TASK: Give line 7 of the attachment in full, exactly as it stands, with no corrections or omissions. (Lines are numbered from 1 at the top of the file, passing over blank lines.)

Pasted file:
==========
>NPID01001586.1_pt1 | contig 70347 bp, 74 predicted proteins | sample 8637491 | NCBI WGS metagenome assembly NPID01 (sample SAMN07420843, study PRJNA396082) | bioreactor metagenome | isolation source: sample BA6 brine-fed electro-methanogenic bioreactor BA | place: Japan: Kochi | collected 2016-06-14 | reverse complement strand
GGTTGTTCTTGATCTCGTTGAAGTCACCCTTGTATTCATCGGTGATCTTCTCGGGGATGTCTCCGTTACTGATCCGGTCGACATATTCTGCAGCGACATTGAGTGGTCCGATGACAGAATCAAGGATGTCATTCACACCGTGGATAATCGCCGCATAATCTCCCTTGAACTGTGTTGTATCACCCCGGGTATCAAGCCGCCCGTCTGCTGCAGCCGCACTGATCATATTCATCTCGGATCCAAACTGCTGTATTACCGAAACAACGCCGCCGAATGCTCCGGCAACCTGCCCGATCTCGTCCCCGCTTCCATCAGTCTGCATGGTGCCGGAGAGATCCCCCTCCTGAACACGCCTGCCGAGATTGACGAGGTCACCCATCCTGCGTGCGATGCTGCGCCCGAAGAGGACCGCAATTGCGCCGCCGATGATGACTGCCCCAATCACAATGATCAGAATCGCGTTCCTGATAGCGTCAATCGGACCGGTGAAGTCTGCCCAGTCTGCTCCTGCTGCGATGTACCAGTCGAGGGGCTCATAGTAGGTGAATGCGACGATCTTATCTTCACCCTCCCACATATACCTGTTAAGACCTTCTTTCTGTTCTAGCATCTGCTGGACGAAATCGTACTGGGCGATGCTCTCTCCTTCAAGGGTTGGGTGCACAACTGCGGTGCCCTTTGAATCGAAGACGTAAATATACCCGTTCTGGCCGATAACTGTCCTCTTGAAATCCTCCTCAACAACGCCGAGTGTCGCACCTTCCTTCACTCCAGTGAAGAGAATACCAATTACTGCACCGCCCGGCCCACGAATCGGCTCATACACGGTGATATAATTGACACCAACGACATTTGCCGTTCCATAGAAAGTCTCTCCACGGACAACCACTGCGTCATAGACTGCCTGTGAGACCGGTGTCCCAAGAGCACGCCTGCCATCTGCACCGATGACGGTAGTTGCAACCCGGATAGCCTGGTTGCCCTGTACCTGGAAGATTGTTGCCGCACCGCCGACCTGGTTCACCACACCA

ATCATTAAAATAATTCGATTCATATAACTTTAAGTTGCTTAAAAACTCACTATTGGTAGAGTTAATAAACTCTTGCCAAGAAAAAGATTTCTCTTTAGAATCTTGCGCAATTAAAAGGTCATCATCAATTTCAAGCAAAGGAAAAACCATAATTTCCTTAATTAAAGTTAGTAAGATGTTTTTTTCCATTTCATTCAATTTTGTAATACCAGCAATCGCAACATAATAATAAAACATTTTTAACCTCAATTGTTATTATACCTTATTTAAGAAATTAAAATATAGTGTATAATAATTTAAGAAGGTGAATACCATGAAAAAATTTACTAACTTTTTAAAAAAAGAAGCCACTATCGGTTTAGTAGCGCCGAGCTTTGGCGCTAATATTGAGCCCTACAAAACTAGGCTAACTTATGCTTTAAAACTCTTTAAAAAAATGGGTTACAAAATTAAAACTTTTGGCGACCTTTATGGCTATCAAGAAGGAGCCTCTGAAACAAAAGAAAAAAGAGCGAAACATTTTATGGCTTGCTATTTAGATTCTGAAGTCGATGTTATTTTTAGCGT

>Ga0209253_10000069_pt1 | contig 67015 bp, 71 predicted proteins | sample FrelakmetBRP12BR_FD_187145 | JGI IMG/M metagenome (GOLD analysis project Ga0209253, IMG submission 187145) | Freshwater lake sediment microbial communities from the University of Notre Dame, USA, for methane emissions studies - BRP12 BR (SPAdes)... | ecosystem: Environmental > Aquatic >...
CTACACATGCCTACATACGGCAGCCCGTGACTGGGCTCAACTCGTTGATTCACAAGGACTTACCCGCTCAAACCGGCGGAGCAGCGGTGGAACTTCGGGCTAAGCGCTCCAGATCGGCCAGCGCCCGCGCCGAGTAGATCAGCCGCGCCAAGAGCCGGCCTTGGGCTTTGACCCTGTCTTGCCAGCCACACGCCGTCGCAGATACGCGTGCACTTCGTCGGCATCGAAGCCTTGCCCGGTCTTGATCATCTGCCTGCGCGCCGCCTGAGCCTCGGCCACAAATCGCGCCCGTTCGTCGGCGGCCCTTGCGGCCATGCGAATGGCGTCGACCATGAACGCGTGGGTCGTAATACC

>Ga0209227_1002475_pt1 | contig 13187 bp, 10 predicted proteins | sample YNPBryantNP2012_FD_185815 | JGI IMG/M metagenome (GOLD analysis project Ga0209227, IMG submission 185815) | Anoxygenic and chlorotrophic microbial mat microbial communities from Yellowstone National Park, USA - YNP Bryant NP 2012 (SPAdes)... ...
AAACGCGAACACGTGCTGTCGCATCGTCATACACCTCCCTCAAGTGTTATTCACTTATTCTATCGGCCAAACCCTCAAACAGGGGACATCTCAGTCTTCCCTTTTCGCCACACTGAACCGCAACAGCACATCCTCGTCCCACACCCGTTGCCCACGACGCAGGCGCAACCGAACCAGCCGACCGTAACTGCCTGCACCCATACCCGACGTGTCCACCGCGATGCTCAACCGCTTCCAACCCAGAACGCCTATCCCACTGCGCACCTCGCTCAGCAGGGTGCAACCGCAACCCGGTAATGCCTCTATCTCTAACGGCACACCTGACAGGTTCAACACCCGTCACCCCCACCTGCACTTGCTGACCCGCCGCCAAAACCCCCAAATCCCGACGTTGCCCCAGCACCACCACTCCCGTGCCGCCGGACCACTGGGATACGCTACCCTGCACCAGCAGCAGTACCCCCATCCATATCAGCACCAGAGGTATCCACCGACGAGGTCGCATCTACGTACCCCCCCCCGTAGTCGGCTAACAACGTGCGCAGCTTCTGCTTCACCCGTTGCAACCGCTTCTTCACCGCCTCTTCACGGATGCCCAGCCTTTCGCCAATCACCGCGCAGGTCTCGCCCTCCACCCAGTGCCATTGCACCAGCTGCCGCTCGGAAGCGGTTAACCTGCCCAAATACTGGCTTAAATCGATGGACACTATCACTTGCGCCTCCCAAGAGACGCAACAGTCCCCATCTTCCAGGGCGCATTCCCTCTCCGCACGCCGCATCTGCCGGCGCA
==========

AAACGCGAACACGTGCTGTCGCATCGTCATACACCTCCCTCAAGTGTTATTCACTTATTCTATCGGCCAAACCCTCAAACAGGGGACATCTCAGTCTTCCCTTTTCGCCACACTGAACCGCAACAGCACATCCTCGTCCCACACCCGTTGCCCACGACGCAGGCGCAACCGAACCAGCCGACCGTAACTGCCTGCACCCATACCCGACGTGTCCACCGCGATGCTCAACCGCTTCCAACCCAGAACGCCTATCCCACTGCGCACCTCGCTCAGCAGGGTGCAACCGCAACCCGGTAATGCCTCTATCTCTAACGGCACACCTGACAGGTTCAACACCCGTCACCCCCACCTGCACTTGCTGACCCGCCGCCAAAACCCCCAAATCCCGACGTTGCCCCAGCACCACCACTCCCGTGCCGCCGGACCACTGGGATACGCTACCCTGCACCAGCAGCAGTACCCCCATCCATATCAGCACCAGAGGTATCCACCGACGAGGTCGCATCTACGTACCCCCCCCCGTAGTCGGCTAACAACGTGCGCAGCTTCTGCTTCACCCGTTGCAACCGCTTCTTCACCGCCTCTTCACGGATGCCCAGCCTTTCGCCAATCACCGCGCAGGTCTCGCCCTCCACCCAGTGCCATTGCACCAGCTGCCGCTCGGAAGCGGTTAACCTGCCCAAATACTGGCTTAAATCGATGGACACTATCACTTGCGCCTCCCAAGAGACGCAACAGTCCCCATCTTCCAGGGCGCATTCCCTCTCCGCACGCCGCATCTGCCGGCGCA